Archived Story

Sulkies at Suffolk

Published 11:01am Wednesday, May 8, 2013

by James D. Howell

This Sunday afternoon, with little notice, and little planning on my part (I’m not gifted with foresight), my father allows me to go with him on an outing a little beyond our normal.

We head for Suffolk and the horse races. I’ve never been to a horse race and have little vision as to what will occur. I’m just glad to be going somewhere—anywhere different. Family visits to relatives stretch my impatience a little. I’m ready for new vistas, new action.

The races are at Suffolk, about 20 miles beyond Franklin to our east. I’ve been to Suffolk a few times. We pass through on our way to visit a brother who lives in Chuckatuck.

We take care to not break the speed limit passing Holland. The local policeman has a reputation for stopping vehicles that might be traveling over the speed limit. I keep a close watch out the window, although my father is not known for fast driving. We manage to make the sharp turn in Holland and pass the far town limits without difficulty.

In downtown Suffolk, we turn and cross the railroad tracks to the fairgrounds. We park and find our way into the seats, bleachers and boxes built around a large oval dirt track. We stand with others alongside the rail, close by the track. When racers or workmen pass by, we can literally reach out and touch them. When a sulky passes, dust filters through the boundary wire and covers our feet and clothing. I can smell the track and animal sweat and other unidentifiable, but pleasant, odors. I’m excited.

This is a trotting (or harness) race, where one horse and its attached sulky and driver race others around a closed track. I don’t know the distance around the track. I think someone said it’s a mile total for the race. Horses and drivers take the track individually and practice a little for the crowd.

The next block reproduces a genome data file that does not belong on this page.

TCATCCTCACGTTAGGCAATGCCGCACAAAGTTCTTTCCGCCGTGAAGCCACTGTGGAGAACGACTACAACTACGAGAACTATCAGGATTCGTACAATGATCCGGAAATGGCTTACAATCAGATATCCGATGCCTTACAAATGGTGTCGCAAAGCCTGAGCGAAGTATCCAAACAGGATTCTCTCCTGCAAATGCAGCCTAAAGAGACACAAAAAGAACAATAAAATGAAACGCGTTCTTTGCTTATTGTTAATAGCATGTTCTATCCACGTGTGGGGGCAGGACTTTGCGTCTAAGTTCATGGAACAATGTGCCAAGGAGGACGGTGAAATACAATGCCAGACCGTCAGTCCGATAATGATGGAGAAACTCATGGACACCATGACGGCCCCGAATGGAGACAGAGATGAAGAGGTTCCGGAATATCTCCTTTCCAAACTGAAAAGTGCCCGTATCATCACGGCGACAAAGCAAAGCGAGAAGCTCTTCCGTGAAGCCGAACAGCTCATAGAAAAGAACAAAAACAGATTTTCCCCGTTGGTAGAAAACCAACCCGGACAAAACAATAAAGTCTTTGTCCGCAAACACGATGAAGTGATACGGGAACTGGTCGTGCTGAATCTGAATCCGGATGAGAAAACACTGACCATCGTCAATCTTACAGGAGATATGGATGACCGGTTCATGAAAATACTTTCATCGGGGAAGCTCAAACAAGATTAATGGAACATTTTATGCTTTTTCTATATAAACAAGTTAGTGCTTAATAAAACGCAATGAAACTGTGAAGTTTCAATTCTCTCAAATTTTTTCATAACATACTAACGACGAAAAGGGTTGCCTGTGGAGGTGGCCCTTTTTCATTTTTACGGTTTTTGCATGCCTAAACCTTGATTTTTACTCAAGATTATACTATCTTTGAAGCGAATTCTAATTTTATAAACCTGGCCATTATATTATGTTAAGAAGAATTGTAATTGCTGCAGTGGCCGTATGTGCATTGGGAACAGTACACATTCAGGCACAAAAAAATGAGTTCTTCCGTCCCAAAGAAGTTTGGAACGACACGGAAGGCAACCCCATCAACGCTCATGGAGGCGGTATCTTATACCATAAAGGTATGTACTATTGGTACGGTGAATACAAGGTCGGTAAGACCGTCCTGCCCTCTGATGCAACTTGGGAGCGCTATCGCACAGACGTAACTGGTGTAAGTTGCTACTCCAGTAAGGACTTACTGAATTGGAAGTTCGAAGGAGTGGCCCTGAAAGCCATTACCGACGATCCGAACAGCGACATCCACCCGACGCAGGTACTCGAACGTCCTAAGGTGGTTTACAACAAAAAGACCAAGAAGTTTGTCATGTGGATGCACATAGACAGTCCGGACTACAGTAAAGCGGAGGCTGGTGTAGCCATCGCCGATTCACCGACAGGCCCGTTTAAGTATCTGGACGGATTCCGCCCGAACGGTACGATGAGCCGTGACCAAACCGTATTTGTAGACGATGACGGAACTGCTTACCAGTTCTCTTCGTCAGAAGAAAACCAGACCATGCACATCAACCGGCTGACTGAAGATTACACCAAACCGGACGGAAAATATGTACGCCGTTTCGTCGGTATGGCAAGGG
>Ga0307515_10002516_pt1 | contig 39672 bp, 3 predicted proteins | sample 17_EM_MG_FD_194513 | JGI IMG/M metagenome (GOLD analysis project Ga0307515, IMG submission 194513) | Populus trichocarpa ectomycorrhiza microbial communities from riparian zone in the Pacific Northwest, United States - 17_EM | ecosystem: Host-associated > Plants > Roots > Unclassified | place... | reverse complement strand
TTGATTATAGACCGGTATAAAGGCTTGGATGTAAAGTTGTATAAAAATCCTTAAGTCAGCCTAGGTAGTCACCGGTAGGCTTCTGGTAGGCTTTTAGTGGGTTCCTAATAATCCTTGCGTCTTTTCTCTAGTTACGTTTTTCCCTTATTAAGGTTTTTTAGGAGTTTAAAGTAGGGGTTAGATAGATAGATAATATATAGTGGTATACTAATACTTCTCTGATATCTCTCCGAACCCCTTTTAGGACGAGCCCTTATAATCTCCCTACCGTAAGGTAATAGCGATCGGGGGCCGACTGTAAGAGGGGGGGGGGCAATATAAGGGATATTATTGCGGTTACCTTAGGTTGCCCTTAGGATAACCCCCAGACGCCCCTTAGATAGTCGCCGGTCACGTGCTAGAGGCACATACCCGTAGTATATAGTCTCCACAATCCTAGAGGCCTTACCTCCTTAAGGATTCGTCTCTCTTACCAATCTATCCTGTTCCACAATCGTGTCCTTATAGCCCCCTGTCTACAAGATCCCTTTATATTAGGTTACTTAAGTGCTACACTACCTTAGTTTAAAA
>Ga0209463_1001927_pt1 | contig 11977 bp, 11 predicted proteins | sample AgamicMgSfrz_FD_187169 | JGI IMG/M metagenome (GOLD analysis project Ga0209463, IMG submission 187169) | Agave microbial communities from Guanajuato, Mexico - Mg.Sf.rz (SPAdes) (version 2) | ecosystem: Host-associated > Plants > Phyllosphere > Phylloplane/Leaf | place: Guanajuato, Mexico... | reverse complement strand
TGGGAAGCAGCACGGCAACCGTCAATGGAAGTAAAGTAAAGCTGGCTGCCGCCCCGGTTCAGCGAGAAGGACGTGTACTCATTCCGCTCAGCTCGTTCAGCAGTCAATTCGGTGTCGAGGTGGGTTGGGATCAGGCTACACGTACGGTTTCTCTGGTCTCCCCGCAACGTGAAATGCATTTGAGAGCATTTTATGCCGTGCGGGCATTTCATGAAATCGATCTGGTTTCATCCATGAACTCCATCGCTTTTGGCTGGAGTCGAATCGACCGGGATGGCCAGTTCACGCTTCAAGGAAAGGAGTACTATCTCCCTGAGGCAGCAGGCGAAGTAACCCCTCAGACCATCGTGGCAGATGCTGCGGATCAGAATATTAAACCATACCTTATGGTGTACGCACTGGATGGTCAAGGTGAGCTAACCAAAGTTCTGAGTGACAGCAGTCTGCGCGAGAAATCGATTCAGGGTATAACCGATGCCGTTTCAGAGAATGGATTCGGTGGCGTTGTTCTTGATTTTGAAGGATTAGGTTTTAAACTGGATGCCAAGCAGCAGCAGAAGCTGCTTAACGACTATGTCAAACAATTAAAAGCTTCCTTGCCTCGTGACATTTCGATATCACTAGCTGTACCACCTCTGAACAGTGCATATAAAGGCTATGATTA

Drivers are dressed in brightly colored, satin looking racing regalia. Brilliant green, red, yellow, blue, silver, and gold shirts, with stripes and other patterns, flash along the track. Each has a puffy looking, short-billed hat of matching color with goggles held by an elastic strap.

Each has a number floating from his back; each horse has a number on its harness. Each driver carries a long whip, with a short flexible tip. The whip is carried in one hand along with the reins. Harness pads and cloths sometimes match the drivers’ colors.

The sulky is a small, lightweight, single-seater, with very little room between the driver and the horse. Two wire-spoke bicycle-type wheels are mounted inside the frame. The wheels are individually mounted, leaving room for the driver’s seat and the horse’s flying back feet. The frame shafts reach up on either side of the horse and are attached to a harness roughly where a saddle would be mounted. The driver seems to be leaned back for normal driving position during a race. It all looks very uncomfortable to me.

After a few runs before the crowd, all horses line up abreast and take their position behind a moving gate mounted on the back of a truck. The truck moves forward and accelerates away from the racers at the starting line. The starting gate folds against its sides and the truck exits the track. The race is on.

Some horses break into a momentary gallop and are quickly reined in by the driver. Not to do so would bring a disqualification. Horse’s hooves maintain a steady clop, clop, clop, clop, as they pass by, just across the fence. I can hear the slight squeaking of leather harness against the horse and sulky. I can smell the sweat.

An announcer does a play-by-play as horses round the track. Positions are announced for points along the track like: the first turn, back straightaway, far turn, near corner and homestretch. The crowd grows louder and more animated with each turn. Home stretch is a minor frenzy. Each winner is brought to the winner’s circle and properly cited and celebrated.

Several races are run throughout the afternoon. Each follows a similar pattern.

My father and I leave the track late in the day. I’m tired and the truck is mostly silent for the ride home.

This is the only horse race that I have personally witnessed. Yet, the images are vivid in my recall.

The colorful excitement of that day at the fairgrounds in Suffolk, the nonstop announcer, the roar of the crowd, the smell of the track, the close encounter with passing horses and drivers, all live in my heritage. All bring me home.

JAMES D. “ARCHIE” HOWELL is a Southampton County native and 1955 graduate of Franklin High School. He can be reached at archiepix@kingwoodcable.com

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